• Any publicly listed company has a DUTY to their shareholders to increase the shareholders investments as rapidly as possible. Microsofts' only justification for holding on to all the cash they do, for instance is that they claim to produce better shareholder value by reinvesting the money than by paying dividends.

        You could also argue this is one of the ridiculous things about the stock market: stock prices are a function of speculation on the value of future stock prices (which will, of course, be based
      • by benzapp ( 464105 ) on Saturday May 24, 2003 @12:20PM (#6030915)
        Any publicly listed company has a DUTY to their shareholders to increase the shareholders investments as rapidly as possible.

        This is a common, modern misconception. When you buy stock it is a like a loan. The companies are supposed to pay you a percentage of their profits. These are called dividends.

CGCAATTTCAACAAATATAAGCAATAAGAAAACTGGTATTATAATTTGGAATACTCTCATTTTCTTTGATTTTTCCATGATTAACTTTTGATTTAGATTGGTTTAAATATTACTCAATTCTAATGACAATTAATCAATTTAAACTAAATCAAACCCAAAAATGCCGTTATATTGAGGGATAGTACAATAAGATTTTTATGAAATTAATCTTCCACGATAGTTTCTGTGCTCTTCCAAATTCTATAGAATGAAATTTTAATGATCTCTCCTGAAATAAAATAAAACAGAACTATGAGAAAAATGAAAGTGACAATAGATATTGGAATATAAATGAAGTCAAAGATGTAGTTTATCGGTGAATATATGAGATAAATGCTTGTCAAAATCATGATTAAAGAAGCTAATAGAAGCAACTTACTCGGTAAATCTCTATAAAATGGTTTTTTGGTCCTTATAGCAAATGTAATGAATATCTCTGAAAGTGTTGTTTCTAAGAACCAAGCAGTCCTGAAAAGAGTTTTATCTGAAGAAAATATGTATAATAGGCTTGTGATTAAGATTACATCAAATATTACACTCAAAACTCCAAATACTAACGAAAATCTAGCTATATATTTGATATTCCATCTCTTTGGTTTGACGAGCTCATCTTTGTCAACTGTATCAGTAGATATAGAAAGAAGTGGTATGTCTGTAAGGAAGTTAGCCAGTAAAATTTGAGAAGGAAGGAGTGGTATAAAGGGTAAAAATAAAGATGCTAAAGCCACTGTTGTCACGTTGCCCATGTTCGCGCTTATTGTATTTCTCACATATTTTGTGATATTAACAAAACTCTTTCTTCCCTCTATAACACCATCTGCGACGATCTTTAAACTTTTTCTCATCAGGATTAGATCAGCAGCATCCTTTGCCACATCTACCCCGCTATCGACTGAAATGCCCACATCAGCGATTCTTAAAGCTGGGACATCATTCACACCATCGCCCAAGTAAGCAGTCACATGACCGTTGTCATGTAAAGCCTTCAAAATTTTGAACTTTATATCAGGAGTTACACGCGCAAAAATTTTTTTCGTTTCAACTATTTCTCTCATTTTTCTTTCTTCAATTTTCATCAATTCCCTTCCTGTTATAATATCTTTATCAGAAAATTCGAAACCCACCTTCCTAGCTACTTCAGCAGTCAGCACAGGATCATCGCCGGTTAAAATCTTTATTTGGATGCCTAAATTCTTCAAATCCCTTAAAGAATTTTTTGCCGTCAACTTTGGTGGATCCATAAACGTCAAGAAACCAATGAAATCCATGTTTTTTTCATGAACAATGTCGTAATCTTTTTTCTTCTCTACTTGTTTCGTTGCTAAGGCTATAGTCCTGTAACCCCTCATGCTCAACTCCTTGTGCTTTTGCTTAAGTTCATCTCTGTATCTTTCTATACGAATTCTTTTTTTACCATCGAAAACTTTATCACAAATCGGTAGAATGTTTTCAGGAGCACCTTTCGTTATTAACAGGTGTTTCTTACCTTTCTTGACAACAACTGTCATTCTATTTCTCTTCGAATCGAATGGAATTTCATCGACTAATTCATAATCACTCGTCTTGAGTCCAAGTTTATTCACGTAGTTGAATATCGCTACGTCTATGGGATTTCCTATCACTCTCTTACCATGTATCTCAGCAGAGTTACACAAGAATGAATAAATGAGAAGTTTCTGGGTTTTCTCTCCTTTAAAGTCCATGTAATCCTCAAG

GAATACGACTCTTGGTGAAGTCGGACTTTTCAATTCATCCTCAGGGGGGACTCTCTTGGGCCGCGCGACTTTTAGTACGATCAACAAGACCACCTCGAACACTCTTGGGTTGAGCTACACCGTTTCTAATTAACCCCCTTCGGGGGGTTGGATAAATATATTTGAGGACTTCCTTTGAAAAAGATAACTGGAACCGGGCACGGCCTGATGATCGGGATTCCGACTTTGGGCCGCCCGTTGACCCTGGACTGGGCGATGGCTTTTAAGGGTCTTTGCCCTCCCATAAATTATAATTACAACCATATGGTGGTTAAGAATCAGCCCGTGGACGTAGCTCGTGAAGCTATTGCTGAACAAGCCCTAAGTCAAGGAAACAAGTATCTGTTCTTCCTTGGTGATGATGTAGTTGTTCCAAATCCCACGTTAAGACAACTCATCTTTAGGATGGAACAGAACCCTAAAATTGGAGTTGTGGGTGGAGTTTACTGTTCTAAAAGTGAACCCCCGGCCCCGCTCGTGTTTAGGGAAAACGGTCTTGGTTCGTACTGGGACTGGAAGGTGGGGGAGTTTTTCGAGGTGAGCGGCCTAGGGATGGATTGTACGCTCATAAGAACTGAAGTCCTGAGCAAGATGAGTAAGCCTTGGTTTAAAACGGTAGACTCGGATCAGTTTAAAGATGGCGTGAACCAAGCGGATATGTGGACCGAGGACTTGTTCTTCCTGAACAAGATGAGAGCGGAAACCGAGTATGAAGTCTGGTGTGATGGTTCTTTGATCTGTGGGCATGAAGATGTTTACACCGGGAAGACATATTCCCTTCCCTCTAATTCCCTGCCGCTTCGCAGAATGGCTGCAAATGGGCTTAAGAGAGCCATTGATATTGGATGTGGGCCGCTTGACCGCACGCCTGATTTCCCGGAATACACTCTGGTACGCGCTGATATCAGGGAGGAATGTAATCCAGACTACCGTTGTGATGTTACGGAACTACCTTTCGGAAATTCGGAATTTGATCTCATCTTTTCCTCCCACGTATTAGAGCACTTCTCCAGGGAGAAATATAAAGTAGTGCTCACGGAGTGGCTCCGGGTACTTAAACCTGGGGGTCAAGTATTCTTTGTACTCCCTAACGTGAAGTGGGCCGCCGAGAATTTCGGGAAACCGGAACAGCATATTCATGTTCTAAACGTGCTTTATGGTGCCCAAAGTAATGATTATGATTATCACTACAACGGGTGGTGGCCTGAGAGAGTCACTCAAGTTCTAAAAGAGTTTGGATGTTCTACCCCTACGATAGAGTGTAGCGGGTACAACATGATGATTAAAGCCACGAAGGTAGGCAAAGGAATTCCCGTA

If you invest with the express purpose of buying low and selling high you will fail.

        This is of course the problem today. People used to pay higher prices for stocks because it was perceived they would pay big dividends. Now, comapnies (like Microsoft) don't even pay dividends (which is illegal).

        People bid up worthless pieces of paper.
    • Microsoft shares have a high Price to Earnings ratio. This means that investors are betting on high growth in future earnings, to justify the current price. Hence, "grow another Disney each year" (probably an exaggeration)
  • Drugs (Score:4, Funny)

    by Anonymous Coward on Saturday May 24, 2003 @10:14AM (#6030548)
    He's investing in the drug industry. Think about it:

    a large market of people who have no choice but to buy your product, an army of goons with automatic weapons, the government in your hip-pocket, and all the Latina sex slaves you could want?

    Hmm. Doesn't he already have all that at M$? Perhaps my theory is off.